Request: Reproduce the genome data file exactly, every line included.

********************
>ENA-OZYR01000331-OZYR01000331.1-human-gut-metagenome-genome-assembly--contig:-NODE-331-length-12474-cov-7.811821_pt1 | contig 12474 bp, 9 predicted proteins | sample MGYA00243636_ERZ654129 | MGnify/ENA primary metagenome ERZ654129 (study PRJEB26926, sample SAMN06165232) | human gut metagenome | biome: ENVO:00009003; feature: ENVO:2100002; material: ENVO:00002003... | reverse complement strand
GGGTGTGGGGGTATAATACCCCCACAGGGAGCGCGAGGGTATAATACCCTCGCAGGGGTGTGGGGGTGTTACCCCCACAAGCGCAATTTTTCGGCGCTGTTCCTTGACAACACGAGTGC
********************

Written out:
>ENA-OZYR01000331-OZYR01000331.1-human-gut-metagenome-genome-assembly--contig:-NODE-331-length-12474-cov-7.811821_pt1 | contig 12474 bp, 9 predicted proteins | sample MGYA00243636_ERZ654129 | MGnify/ENA primary metagenome ERZ654129 (study PRJEB26926, sample SAMN06165232) | human gut metagenome | biome: ENVO:00009003; feature: ENVO:2100002; material: ENVO:00002003... | reverse complement strand
GGGTGTGGGGGTATAATACCCCCACAGGGAGCGCGAGGGTATAATACCCTCGCAGGGGTGTGGGGGTGTTACCCCCACAAGCGCAATTTTTCGGCGCTGTTCCTTGACAACACGAGTGC